When you’ve seen one planet….

Rumours have been circulating for several days and now we have confirmation. The most exciting news in the history of the Universe! Planets exist

Well, actually, we knew that. We live on one. And anyway, the International Astronomical Union recently stipulated that planets could only be things orbiting the Sun.  Don’t ask me why. So the new things have to be called exoplanets. And over 300 hundred of these were known before today anyway.  A rose by any other name would smell as sweet, so we won’t worry about the taxonomy. But what’s the big deal?

2008111311What is different about the most recent observations, reported in today’s issue of Science, is that they involve direct detection (i.e. imaging) of exoplanets, not indirect inferences made by studying stellar wobbles. An example is shown here: the three red dots are the exoplanetary objects orbiting around the star HR 8799.

 Quite interesting.

But is every new detection of an exoplanet going to be hyped like this from now until doomsday? Or until the public gets thoroughly bored?  Might it not be better to wait until there’s a sufficiently large and unbiased sample that exoplaneticists can quit their stamp collecting and start doing some real science?

At least in cosmology nobody ever exaggerates the importance of their discoveries.


20 Responses to “When you’ve seen one planet….”

  1. I know what you mean. I know many astronomers who like myself have serious “exoplanet fatigue”. Another brown dwarf, another instrument to look at x-thousand M-dwarfs. Meh. But these images are pretty cool, if only from a technological point of view. The Hubble image seems to be getting most of the attention in the media, I presume thanks to NASA’s smooth PR machine, but IMO the ground-based image is far more impressive. Some clever observing and data analysis went into that. I’m a little bit jealous really.

  2. Anton Garrett Says:

    “Cosmologists are often in error but never in doubt” – Lev Landau, Soviet physicist. (Some way to go before they are as bad as economists though.)

  3. More importantly, have they cleared their orbits? 😉

  4. IIRC the IAU planet definition only applies to our solar system. For anywhere else, call it what you like.

    Exoplanet hype levels are as far as I can see pretty reasonable. Especially in this case. First optical picture of an exoplanet, first picture of a multiple system where the planets move.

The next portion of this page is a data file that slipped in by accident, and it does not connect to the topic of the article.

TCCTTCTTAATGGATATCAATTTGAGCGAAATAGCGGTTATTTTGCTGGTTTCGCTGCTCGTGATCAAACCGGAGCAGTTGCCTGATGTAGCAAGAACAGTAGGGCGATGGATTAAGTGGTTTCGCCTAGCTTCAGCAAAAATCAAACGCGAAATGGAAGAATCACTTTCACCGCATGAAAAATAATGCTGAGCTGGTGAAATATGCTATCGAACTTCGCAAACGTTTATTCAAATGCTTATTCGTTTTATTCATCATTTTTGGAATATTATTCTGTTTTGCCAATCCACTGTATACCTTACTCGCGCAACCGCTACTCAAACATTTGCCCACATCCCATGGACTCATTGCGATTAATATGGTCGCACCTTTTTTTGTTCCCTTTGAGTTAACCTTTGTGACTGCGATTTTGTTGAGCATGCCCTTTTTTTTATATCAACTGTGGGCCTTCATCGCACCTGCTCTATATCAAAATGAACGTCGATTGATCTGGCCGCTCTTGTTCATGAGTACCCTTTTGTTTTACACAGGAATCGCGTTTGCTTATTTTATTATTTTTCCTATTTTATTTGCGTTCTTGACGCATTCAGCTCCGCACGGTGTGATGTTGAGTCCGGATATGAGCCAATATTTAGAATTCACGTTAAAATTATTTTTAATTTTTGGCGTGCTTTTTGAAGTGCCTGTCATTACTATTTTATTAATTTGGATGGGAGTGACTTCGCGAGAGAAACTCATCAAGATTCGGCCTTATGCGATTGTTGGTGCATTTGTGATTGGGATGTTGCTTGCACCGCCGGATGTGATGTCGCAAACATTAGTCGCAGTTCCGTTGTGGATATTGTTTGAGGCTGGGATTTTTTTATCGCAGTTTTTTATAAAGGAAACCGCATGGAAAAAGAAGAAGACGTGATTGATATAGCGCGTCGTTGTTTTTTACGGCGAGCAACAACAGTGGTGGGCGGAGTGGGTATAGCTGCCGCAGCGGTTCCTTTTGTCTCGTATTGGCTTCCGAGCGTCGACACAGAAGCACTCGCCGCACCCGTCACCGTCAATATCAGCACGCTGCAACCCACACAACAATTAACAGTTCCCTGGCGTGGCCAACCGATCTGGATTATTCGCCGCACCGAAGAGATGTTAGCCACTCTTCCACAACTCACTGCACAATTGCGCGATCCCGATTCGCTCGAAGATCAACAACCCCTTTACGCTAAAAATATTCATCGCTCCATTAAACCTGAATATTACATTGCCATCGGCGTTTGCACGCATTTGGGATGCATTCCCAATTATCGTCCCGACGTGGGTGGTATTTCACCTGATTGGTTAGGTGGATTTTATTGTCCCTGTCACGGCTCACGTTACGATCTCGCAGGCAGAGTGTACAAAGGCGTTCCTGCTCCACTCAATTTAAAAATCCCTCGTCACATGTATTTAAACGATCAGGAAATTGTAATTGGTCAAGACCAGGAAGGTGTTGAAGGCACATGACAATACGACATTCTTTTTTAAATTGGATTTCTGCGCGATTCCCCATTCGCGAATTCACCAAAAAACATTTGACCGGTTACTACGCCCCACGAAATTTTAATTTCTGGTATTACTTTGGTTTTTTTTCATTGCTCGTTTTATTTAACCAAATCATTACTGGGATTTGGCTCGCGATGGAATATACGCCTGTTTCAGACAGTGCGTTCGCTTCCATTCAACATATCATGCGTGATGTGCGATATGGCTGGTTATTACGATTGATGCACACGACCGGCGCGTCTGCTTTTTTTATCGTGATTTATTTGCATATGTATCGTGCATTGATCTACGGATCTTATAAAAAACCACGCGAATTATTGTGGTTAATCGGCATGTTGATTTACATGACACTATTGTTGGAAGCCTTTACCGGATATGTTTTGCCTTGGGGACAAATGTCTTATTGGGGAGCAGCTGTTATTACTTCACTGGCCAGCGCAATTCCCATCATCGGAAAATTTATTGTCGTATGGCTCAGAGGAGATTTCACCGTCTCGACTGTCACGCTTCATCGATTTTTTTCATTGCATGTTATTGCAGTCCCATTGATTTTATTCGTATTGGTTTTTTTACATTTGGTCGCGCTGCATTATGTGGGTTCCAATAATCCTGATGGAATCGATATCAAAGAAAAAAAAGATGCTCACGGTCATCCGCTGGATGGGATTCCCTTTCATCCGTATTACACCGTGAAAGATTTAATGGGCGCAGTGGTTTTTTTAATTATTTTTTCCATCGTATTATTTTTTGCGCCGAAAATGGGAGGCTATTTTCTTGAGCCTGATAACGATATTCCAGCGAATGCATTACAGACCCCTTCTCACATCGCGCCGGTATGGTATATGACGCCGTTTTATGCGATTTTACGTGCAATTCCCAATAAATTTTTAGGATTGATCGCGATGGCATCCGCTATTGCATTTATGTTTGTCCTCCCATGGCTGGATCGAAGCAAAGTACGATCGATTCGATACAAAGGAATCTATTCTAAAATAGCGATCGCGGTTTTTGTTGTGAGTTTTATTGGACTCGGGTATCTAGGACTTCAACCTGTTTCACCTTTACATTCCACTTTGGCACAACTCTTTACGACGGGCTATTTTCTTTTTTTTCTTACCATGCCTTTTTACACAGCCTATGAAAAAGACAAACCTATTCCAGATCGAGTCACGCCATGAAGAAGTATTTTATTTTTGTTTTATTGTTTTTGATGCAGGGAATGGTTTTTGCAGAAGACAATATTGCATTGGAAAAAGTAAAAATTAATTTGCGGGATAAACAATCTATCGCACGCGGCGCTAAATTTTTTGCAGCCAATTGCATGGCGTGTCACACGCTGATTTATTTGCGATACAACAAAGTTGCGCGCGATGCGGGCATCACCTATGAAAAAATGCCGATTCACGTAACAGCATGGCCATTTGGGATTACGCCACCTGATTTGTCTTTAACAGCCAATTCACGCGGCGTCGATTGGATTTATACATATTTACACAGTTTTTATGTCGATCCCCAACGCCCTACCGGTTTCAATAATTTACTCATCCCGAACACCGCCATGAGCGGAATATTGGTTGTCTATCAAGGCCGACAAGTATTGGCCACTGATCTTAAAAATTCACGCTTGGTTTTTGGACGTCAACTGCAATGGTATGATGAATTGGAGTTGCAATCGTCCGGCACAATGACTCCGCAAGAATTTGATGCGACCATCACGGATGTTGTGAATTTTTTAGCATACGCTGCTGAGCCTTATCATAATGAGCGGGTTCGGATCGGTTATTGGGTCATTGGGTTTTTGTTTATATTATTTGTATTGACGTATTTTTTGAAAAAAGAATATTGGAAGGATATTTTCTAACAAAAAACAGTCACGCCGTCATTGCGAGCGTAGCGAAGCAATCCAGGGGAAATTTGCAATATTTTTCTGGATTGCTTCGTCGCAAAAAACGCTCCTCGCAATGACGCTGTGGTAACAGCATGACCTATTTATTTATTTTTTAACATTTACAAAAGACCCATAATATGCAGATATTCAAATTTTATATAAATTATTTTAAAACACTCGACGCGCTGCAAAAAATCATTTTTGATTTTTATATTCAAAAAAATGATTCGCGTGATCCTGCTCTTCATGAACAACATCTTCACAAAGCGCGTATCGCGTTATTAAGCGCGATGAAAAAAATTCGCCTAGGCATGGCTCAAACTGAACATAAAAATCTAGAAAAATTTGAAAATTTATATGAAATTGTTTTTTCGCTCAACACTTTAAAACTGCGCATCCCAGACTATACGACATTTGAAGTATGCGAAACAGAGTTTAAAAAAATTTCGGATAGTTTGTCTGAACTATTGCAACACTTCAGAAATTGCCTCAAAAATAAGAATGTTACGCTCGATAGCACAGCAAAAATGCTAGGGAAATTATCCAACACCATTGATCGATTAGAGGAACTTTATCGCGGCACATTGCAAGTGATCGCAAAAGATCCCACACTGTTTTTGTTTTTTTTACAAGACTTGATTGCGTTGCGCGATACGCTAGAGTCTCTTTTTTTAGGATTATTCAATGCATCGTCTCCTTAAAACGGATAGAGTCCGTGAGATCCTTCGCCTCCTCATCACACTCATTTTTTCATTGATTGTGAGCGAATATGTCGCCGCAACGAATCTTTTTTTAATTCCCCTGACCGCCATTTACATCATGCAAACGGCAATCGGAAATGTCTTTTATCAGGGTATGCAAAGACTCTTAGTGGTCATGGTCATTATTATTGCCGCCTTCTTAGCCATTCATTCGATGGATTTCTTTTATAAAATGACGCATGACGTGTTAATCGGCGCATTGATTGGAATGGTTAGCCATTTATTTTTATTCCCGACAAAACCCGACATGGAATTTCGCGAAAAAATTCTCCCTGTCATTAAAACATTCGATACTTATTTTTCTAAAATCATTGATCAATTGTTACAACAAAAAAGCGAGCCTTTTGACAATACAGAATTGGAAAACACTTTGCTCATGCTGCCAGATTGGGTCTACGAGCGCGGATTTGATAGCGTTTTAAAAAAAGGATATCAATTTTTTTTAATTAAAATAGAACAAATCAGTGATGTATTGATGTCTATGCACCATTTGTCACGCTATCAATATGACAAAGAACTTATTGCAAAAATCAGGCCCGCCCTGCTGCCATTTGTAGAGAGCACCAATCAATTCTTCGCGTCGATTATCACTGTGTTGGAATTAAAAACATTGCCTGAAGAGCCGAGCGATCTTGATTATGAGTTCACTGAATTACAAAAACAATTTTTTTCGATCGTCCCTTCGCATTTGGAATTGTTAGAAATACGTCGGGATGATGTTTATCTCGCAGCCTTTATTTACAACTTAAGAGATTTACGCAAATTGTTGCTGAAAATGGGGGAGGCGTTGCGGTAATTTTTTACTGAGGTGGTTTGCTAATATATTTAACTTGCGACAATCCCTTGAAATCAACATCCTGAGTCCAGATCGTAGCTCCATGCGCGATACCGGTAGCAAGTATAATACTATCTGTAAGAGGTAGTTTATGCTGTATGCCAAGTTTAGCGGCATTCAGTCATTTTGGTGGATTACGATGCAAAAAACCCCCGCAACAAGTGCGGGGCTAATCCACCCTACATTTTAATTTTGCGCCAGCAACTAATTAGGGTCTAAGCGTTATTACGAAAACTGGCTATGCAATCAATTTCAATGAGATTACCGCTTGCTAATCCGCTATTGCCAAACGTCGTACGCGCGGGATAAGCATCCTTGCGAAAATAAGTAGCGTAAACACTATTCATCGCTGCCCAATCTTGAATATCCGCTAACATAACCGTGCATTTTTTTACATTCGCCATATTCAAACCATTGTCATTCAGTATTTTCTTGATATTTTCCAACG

And the public really do love thinking about aliens.

    Cosmology has accelerated the universe and filled it full of stuff that’s dark. Hype overload is reached (for the moment anyway).

  5. Anton Garrett Says:

    Hi Malte,

    The accelerating universe is a *fact* (unless our understanding of what we are testing is in far worse shape than we realise). Dark energy is a best guess explanation but no cosmologist would regard it as more than provisional. It is popularisers who drop the caveats that have led to some of the cynicism.

    But there is real trouble in “quantum cosmology”, that is, theories of what goes on so close to the Big Bang that both quantum theory *and* general relativity make big differences. Unhappily the two theories do not go well together, and the parameter range is so far from testability that the speculations of theoreticians tell us little other than their own (often wacky) metaphysics. I call quantum cosmology the next generation of science fiction and I regard a more responsible approach as to admit that we are stumped and concentrate on improving our understanding of quantum theory and general relativity separately, until a more viable unification hoves into view. I support polemical critics of superstring theory who have “come out” in recent years.


  6. Michael Merrifield Says:

    Perhaps the cosmologists should desist from any more speculation and publications until they have amassed observations of a sufficiently large and unbiassed sample of universes that they can start doing real science…

  7. Anton Garrett Says:

    *Some* speculation is a necessary and healthy part of the interplay between experiment and theory, and cosmology is an exciting field today as a result of radical improvements in detector technology. (Disclaimer: I’m not a cosmologist.) Cosmology is in much better health than particle physics, which is physics’ other “big spender”. Particle people merely bleat for bigger machines whenever they run out of good ideas (and at CERN they’ve managed to get one). My complaint about cosmology is specifically against *quantum* cosmology. OK, it is not the fault of theoreticians that experimenters cannot recreate Big Bang conditions (whatever CERN’s publicity department says), but it IS their fault that they resort to crazy ideas rather than hang a sign saying “still thinking – come back later” on their doors.

    As for many-universes hypotheses, they can and should be rephrased using more sober metaphysics. Then it becomes clear whether or not they relate to testable hypotheses, which is what counts.


  8. Some years back a star formation pundit of my acquaintance got so fed up with overblown cosmology press releases that he decided to compete. Returning from the JCMT having made a fairly mundane CO map of his favourite molecular cloud, he issued a press release claiming that he had discovered enough carbon to make all the world’s pencils. It worked. Extensive coverage ensued.